Thanks to globalization and India’s emergence as an economic powerhouse in the last decade, the latest bout of Western infatuation with all things Indian is arguably the most intense it has been since the heady days of British colonialism. There has been a a recent artistic renaissance, coupled with a steady increase in both interest and export. First it was a small curiosity about Bollywood films, solidified by Slumdog Millionaire, followed by the wild success of Indian contemporary art in the last five years. It is no wonder that the next area of focus would be fashion. Contemporary Indian Fashion, edited by Federico Rocca, is a visually stunning and well-curated coffee-table book featuring 24 leading young designers working out of India. They not only represent the here-and-now of Indian fashion, but its future as well.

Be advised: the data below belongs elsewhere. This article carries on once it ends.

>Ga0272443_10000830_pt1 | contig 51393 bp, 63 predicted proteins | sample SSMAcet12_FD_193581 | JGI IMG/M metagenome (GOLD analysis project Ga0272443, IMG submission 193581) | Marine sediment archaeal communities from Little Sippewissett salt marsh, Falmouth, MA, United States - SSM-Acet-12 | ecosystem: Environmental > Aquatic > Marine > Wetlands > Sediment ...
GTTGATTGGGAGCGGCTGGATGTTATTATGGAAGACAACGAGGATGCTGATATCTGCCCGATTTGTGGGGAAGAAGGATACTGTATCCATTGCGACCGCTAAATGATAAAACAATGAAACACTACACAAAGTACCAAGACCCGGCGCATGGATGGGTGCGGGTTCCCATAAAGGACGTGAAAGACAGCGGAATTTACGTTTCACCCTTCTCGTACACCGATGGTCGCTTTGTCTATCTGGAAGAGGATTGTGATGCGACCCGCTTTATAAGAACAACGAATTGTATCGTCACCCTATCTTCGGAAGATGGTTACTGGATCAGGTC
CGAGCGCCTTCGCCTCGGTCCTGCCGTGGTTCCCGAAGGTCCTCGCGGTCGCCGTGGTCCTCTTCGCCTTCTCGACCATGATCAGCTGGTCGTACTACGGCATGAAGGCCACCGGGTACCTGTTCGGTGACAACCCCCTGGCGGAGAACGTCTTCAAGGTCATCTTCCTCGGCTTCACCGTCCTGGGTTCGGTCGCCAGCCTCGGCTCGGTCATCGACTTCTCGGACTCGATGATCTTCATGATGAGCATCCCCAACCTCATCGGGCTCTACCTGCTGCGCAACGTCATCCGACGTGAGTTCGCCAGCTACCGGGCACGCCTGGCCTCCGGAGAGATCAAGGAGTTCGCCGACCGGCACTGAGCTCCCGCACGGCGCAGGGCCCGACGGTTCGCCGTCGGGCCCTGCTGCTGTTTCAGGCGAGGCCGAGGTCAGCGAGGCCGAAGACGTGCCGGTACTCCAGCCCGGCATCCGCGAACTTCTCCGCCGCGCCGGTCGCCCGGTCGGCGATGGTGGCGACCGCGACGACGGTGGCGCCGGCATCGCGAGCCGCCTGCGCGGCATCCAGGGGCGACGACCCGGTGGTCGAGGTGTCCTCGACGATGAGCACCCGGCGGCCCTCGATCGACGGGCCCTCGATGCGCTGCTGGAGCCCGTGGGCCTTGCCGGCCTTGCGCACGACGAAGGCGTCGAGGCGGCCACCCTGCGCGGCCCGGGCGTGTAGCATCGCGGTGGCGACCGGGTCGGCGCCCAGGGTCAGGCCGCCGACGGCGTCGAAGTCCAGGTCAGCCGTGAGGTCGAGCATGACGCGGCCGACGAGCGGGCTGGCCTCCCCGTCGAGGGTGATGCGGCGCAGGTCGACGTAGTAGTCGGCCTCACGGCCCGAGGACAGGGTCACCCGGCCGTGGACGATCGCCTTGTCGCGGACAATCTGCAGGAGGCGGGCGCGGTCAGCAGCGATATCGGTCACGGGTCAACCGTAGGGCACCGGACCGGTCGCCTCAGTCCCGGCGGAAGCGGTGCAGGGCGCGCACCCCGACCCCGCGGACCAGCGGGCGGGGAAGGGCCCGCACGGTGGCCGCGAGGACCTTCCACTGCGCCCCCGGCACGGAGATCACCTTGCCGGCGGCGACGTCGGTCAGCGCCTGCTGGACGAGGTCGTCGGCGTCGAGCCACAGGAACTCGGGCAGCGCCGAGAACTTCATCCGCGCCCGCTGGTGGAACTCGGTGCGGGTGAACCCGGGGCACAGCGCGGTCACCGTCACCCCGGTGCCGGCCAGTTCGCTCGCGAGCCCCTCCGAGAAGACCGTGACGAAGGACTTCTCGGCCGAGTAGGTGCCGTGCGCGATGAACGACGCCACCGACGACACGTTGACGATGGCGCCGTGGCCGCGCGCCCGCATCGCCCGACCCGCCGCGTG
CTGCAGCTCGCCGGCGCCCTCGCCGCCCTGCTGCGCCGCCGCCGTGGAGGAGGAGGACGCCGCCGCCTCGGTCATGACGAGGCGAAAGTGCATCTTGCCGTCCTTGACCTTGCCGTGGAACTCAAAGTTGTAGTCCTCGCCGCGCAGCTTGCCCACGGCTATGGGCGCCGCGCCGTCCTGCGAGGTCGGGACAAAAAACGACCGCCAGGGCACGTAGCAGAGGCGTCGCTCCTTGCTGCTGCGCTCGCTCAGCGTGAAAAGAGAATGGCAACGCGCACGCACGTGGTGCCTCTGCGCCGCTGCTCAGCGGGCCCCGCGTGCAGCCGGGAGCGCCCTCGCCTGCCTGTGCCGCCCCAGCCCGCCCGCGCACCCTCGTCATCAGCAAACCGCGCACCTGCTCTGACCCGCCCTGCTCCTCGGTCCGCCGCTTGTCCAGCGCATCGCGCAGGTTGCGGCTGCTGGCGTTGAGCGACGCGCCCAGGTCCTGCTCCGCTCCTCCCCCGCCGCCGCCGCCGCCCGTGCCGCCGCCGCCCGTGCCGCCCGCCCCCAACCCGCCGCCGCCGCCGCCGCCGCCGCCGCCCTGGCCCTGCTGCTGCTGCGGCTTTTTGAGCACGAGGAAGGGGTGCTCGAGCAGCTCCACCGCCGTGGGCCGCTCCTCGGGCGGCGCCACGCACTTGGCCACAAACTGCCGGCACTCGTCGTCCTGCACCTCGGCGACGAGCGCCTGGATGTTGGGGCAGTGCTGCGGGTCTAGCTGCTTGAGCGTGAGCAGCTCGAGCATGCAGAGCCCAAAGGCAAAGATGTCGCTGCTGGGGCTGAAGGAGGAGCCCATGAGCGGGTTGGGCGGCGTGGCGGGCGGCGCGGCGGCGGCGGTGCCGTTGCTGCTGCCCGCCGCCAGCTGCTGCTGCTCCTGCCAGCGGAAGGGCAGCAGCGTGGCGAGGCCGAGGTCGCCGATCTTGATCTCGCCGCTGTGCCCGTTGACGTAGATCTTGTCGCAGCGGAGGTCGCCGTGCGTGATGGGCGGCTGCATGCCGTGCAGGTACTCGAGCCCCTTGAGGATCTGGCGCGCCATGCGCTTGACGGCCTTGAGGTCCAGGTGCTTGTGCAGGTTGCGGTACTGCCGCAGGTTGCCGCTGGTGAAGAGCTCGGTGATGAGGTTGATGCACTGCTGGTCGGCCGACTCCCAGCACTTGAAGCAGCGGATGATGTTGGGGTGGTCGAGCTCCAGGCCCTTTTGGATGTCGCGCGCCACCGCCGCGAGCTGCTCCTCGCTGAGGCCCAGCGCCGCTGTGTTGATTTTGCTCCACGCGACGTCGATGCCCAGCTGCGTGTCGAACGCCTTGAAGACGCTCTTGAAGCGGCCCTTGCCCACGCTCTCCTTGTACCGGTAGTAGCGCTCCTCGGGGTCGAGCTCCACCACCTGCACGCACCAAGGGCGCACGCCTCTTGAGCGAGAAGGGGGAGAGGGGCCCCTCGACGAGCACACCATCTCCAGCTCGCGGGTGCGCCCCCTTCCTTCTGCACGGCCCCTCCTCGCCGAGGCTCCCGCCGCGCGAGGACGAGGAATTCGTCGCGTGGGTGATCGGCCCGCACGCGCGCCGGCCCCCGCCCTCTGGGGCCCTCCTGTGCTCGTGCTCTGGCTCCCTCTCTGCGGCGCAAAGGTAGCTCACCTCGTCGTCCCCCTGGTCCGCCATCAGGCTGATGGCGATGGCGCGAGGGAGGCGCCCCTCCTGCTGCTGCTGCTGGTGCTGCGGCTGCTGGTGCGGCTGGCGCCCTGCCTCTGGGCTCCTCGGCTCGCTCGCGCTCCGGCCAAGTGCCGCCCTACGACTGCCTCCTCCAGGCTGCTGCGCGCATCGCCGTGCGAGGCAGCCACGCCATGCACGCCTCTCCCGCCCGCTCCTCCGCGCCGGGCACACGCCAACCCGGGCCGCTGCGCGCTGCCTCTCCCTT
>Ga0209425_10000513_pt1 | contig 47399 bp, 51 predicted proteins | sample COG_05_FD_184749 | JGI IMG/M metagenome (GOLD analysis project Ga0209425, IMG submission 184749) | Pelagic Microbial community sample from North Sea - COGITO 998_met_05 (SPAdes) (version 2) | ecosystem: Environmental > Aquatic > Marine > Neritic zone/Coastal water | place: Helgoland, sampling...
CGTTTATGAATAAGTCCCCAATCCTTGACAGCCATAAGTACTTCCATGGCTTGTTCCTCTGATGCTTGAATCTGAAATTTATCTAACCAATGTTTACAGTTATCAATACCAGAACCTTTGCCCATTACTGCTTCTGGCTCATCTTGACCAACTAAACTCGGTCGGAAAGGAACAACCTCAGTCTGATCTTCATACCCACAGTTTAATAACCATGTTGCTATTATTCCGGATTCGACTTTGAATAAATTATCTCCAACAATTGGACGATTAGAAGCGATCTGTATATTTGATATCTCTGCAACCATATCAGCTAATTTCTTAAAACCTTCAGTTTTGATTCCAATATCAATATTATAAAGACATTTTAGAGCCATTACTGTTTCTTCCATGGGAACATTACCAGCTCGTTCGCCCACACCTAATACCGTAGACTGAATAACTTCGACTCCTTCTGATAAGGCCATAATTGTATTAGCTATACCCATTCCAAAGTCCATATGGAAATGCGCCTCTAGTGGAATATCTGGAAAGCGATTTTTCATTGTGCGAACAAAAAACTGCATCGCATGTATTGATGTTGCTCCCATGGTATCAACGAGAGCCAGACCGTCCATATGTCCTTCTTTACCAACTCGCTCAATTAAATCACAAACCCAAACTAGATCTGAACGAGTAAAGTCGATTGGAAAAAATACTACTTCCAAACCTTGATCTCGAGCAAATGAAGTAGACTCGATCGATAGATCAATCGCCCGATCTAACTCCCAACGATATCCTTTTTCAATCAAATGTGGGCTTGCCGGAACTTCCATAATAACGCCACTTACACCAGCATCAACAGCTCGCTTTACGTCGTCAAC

This is, essentially, a picture book. Made up of 6 to 12 page spreads, the work of each designer is showcased along with a very short rundown of their background and an interview. All of the clothes are wonderful to look at, and I found myself flipping through it again and again, as I would a really great magazine. Each spread nicely balances editorial flourishes, pages featuring multiple looks from a collection, and several detail shots. In the case of Indian fashion, the prominence of the detail shot is absolutely essential due to the meticulous details of the clothes themselves.